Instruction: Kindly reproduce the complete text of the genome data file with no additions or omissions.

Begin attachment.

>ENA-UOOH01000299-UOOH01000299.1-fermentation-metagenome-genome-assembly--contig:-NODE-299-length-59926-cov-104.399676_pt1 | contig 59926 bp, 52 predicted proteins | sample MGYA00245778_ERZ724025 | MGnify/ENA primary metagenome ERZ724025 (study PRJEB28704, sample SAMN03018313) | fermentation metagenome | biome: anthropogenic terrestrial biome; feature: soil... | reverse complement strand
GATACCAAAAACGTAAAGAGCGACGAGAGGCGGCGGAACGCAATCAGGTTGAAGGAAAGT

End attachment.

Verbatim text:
>ENA-UOOH01000299-UOOH01000299.1-fermentation-metagenome-genome-assembly--contig:-NODE-299-length-59926-cov-104.399676_pt1 | contig 59926 bp, 52 predicted proteins | sample MGYA00245778_ERZ724025 | MGnify/ENA primary metagenome ERZ724025 (study PRJEB28704, sample SAMN03018313) | fermentation metagenome | biome: anthropogenic terrestrial biome; feature: soil... | reverse complement strand
GATACCAAAAACGTAAAGAGCGACGAGAGGCGGCGGAACGCAATCAGGTTGAAGGAAAGT